Rep. Jackson further made other false claims about the video – asserting Rep. Saine entered the chamber from the side, when video clearly shows he enters from the back and walks to his desk following the prayer and pledge of allegiance.

“If not planned, how did the Speaker know to call on Saine?” Rep. Jackson asked during the press conference.  “How did the Speaker know the purpose that Saine wanted to be recognized for, or what motion he was going to make?  How did Representative Saine know exactly what to say?”

The answers are obvious from the surveillance footage shown to the press corps – because the Speaker’s Chief of Staff had just delivered the motion to Rep. Saine at the Speaker’s direction, walking from the Speaker’s podium to Rep. Saine’s seat with the paper motion in hand.

Rep. Jackson further claimed the video shows Republicans were prepared for the veto override because they showed “no facial expression changes” during Rep. Saine’s motion.

The editor of the Insider service again refuted this claim on Twitter, writing “it’s a wide angle shot and you can’t see faces in detail.”

None of the Capital Press Corps reporters who viewed the surveillance footage together have asserted the video corroborated Rep. Jackson’s strange insistence that it was some kind of smoking gun.

Rep. Jackson also falsely claimed that because the House Majority Whip reminded a member by text message to attend the 8:30 am voting session – an everyday practice that is literally the whip’s job and was revealed to Rep. Jackson by Republicans themselves – somehow indicated the Republicans were preparing for the veto override.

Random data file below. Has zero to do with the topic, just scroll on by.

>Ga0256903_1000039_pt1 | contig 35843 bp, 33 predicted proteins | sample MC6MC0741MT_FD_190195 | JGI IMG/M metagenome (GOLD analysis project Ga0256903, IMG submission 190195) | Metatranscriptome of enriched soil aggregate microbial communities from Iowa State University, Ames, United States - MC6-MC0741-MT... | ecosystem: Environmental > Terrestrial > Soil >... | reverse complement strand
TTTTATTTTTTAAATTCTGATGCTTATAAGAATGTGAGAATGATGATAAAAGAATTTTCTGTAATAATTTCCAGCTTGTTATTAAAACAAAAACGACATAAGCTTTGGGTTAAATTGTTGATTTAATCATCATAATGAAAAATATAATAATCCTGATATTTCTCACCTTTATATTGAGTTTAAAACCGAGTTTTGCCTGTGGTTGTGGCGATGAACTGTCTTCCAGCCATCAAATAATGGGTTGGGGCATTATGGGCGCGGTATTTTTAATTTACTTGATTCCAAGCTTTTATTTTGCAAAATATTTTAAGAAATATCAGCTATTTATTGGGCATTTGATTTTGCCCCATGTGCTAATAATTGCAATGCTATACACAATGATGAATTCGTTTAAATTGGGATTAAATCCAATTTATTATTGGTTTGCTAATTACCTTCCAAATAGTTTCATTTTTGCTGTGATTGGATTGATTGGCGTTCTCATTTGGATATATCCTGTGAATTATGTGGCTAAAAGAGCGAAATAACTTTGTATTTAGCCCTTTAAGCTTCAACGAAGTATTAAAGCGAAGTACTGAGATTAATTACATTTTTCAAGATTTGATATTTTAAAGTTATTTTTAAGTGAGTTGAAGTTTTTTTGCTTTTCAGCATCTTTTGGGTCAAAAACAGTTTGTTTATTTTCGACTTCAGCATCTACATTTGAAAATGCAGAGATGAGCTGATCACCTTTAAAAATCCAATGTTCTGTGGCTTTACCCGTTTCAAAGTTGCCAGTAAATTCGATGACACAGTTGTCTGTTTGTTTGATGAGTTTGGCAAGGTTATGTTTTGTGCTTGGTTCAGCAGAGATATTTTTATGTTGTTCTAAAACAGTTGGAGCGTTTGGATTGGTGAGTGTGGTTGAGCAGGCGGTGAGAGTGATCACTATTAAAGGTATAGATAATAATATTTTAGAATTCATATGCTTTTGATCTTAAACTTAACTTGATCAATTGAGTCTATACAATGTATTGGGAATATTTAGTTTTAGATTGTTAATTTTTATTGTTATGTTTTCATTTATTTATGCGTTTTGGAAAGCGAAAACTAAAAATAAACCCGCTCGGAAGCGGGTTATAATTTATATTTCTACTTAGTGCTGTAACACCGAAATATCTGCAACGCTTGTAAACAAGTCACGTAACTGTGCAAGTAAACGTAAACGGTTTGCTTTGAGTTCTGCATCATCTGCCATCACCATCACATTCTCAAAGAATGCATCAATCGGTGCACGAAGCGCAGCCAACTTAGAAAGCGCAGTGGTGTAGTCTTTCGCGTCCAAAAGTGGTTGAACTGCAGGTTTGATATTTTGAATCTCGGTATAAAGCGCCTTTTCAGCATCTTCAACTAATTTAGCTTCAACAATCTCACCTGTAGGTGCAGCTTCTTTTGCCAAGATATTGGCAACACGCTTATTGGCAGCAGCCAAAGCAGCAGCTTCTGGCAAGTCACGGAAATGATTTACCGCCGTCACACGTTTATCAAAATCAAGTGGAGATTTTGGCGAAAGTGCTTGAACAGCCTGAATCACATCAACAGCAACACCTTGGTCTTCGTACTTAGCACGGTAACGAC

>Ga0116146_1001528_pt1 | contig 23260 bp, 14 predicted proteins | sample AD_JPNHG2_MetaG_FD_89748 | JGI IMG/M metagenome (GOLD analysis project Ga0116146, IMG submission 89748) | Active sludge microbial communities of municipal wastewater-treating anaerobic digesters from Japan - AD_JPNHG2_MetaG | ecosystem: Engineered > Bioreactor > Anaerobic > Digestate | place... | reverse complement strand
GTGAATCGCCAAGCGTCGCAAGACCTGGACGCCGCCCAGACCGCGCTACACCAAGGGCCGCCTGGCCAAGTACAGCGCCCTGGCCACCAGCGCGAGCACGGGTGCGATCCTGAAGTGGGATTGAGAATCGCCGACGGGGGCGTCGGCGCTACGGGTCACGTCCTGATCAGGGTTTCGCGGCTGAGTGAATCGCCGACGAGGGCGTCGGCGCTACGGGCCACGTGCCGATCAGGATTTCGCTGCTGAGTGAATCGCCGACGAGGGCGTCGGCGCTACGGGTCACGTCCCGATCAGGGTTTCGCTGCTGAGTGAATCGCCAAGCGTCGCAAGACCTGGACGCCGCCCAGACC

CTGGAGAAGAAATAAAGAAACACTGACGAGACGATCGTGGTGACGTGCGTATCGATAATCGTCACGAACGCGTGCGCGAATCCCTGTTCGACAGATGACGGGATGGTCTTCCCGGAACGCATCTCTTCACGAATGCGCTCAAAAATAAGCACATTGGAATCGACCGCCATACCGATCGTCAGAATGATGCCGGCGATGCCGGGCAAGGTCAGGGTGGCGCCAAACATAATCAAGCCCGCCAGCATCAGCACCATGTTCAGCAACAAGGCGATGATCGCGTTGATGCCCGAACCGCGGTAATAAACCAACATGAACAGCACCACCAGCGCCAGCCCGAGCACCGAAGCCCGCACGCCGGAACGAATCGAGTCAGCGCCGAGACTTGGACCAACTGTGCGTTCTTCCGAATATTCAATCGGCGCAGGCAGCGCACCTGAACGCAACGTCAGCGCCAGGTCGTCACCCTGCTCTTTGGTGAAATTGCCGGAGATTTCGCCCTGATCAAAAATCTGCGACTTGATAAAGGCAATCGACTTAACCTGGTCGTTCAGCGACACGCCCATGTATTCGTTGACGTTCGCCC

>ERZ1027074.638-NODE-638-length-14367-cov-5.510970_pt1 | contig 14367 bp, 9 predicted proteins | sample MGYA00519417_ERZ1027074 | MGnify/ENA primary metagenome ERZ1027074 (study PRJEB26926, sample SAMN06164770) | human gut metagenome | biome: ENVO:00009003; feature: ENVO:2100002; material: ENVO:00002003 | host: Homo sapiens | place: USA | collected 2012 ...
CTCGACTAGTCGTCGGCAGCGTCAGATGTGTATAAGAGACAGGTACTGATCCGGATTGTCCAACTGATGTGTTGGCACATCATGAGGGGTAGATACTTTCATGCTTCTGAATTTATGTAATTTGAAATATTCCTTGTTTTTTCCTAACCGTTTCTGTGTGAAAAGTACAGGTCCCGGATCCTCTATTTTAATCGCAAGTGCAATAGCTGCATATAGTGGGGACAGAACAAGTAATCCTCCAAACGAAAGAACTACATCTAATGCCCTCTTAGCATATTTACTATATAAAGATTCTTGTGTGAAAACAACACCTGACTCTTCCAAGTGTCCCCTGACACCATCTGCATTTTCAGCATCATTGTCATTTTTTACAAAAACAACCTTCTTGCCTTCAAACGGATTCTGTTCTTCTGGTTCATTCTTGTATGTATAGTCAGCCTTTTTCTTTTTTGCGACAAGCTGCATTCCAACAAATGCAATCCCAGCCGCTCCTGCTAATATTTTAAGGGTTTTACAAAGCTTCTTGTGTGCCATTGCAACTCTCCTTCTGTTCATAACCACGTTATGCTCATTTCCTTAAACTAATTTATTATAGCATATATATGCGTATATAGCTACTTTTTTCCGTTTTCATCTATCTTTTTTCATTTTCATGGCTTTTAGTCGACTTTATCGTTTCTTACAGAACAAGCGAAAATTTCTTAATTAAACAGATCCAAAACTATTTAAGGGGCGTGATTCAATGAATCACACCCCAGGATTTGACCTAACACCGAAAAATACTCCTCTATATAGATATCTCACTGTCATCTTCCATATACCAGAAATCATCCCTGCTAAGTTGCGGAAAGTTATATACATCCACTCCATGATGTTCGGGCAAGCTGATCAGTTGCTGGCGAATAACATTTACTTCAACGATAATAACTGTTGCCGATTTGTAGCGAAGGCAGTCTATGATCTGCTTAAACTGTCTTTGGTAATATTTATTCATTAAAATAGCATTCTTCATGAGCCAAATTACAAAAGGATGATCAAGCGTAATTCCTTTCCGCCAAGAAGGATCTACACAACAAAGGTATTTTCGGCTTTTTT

Facts prove otherwise. House Republicans had just 55 members on the floor the day of the veto override – not enough members to hold a quorum for a vote if Democrats had walked off the floor, or to command a majority with House Democrats present. 

Among 10 Republicans absent from the veto override session were the House Majority Leader, the House Rules Chairman, and the Speaker Pro Tem. 

House Republicans have consistently struggled to maintain enough members on the floor to hold a majority during voting sessions this Fall, which is why the Majority Whip reminds members to attend voting sessions, particularly early in the morning.

This baseless assertion by Rep. Jackson led to another series of strange and direct contradictions in Monday’s press conference. 

Rep. Jackson recalled a story when House Democrats attempted to call for the budget veto override while holding a majority on the floor with a dozen Republicans absent – then claimed there was never a situation where such a circumstance could occur. 

“Just a few weeks earlier we had outnumbered the Republicans one day, and you saw how they handled that,” Rep. Jackson said, recalling a surprise effort by House Democrats to motion for a vote on the veto override while their party held a majority on the floor of the House.  

Rep. Jackson then immediately contradicted his own prior statement, claiming “there is no situation where we would ever outnumber them and be able to do something without their consent,” which he had literally just recalled trying to do in such a circumstance a few weeks prior.

Speaker Moore on Monday called Rep. Jackson’s bizarre contradictions and false claims a “transparent attempt to cover for his own failures to lead his caucus.”